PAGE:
This week, news outlets around the world reported that President Donald Trump will be signing an executive order that would interpret Judaism as a nationality. This order, pushed by Trump’s son-in-law Jared Kushner, is meant to curb anti-Israel sentiment at U.S. college campuses. As CNN reports:
The move would trigger a portion of the federal Civil Rights Act of 1964 that requires educational institutions receiving federal funding to not discriminate based on national origin, according to senior administration officials. The Department of Education can withhold federal funding from any college or educational program that discriminates based on race, color or national origin, according to the Civil Rights Act. Religion is not covered in that portion of the law so the administration would have to interpret Judaism as a nationality in order to potentially punish universities for violations.
While there are many conversations to be had about anti-Semitism on college campuses, the criticism of Israel, and free speech, what most Jews should be concerned about is the move by a governmental body defining Judaism. It is certainly possible that the move to define Judaism as a nationality was made in good faith, the repercussions are complicated and dire.
For one, it is not the role of any country or government to define Judaism. In Jewish history, when Jews have been defined as a race, a religion, or a nationality, it has not been for positive reasons. Jews have been “classified” as certain types throughout the centuries in order to marginalize and remove citizenship. Additionally, Jews do, and should, feel uneasy when a government makes laws about them . From the Laws of Constantine (337-361) to the Nuremberg Laws (1935), governments have targeted Jews with laws and definitions for unsightly purposes. Even if President Trump’s order was meant with good intentions to curb anti-Semitism, it very well may lead to a misunderstanding of what Jews in America are, and create more problems than solutions.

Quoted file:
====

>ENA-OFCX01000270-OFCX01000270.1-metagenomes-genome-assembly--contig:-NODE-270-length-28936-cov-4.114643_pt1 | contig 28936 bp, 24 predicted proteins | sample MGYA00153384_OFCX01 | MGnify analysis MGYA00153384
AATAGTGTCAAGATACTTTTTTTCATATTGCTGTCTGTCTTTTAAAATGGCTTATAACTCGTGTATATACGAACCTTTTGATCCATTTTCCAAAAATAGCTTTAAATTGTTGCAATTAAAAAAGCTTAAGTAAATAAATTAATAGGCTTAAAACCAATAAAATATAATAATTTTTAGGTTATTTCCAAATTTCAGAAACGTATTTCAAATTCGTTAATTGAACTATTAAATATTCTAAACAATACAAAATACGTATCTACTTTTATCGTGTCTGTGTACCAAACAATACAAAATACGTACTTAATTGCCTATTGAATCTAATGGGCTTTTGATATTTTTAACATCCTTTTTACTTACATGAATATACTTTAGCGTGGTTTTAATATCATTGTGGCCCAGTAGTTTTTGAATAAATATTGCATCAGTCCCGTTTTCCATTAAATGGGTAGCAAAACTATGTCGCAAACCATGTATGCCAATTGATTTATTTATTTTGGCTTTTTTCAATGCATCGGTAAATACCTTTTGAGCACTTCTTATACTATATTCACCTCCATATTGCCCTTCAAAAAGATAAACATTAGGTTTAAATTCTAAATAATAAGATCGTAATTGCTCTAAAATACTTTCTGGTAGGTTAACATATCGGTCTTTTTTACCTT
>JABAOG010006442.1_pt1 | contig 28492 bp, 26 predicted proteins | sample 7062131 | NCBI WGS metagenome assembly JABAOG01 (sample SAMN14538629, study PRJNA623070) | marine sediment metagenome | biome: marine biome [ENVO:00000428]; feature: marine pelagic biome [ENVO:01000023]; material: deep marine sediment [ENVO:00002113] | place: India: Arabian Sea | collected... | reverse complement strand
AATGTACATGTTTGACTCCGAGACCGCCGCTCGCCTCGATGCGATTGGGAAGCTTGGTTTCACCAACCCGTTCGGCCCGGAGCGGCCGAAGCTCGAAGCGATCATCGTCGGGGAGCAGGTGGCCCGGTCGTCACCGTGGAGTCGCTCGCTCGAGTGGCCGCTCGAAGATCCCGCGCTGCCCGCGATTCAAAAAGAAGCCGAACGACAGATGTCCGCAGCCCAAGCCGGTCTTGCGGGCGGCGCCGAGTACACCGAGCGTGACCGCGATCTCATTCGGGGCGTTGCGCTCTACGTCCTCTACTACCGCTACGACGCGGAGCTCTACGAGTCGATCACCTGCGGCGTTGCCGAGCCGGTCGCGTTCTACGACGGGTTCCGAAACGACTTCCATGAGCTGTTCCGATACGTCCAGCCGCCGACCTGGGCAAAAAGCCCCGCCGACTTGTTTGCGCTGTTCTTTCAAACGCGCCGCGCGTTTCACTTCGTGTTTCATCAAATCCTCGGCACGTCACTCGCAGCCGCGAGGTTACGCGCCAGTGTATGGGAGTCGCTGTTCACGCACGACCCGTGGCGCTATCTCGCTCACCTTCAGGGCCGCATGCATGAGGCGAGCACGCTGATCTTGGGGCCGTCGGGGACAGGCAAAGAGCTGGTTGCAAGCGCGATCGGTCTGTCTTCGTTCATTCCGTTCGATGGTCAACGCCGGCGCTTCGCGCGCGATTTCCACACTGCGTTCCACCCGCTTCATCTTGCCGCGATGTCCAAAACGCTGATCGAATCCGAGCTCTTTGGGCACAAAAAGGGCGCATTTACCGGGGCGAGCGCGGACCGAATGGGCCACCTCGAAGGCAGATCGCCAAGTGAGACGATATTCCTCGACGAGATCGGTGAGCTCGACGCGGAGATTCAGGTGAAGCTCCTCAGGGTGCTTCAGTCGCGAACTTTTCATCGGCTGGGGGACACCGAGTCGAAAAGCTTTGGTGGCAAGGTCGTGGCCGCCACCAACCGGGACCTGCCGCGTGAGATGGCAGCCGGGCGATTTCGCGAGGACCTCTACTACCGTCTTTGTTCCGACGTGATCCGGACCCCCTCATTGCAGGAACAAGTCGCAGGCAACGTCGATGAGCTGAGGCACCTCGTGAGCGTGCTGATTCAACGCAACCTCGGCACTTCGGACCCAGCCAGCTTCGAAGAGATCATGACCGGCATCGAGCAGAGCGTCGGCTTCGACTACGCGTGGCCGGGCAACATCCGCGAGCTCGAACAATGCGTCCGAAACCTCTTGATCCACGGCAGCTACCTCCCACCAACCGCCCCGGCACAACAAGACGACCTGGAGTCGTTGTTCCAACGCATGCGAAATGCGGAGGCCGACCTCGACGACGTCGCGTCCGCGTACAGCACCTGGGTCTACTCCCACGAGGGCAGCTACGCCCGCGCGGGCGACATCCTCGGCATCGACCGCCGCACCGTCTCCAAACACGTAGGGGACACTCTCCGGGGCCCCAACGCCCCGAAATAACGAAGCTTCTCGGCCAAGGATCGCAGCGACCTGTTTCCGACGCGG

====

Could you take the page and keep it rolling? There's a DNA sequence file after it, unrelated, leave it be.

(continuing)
Second, the definition of Judaism is one not easily found, nor is it solidified simply by a Christian President’s executive order. There are entire classes at the highest education levels entitled “What is Judaism?” It is a question we, as Jews, have attempted to answer throughout the millennia. It would have been prudent for Kushner, and Trump, to discuss the trichotomy of Israel, namely: Am Yisrael (the people of Israel), Eretz Yisrael (the land of Israel) and Medinat Yisrael (the State of Israel) before creating such a problematic order, again with arguably good intentions.
Israelites began as a tribe, a patriarchal familial group defined by bloodlines and Near Eastern traditions. Israelites were semi-nomadic, and related to the Canaanites, who created their own history, language, and culture. From there, Israelites emerged as a kingdom, with citizens and subjects, all who (in theory) worshipped the same God. With the destruction of the Temple in 587 BCE, Jews lost their central homeland and were scattered throughout the world, forming communities in multiple countries and inheriting their cultures and customs. Even when the Second Temple was built, not all Jews returned, as they had found a life elsewhere.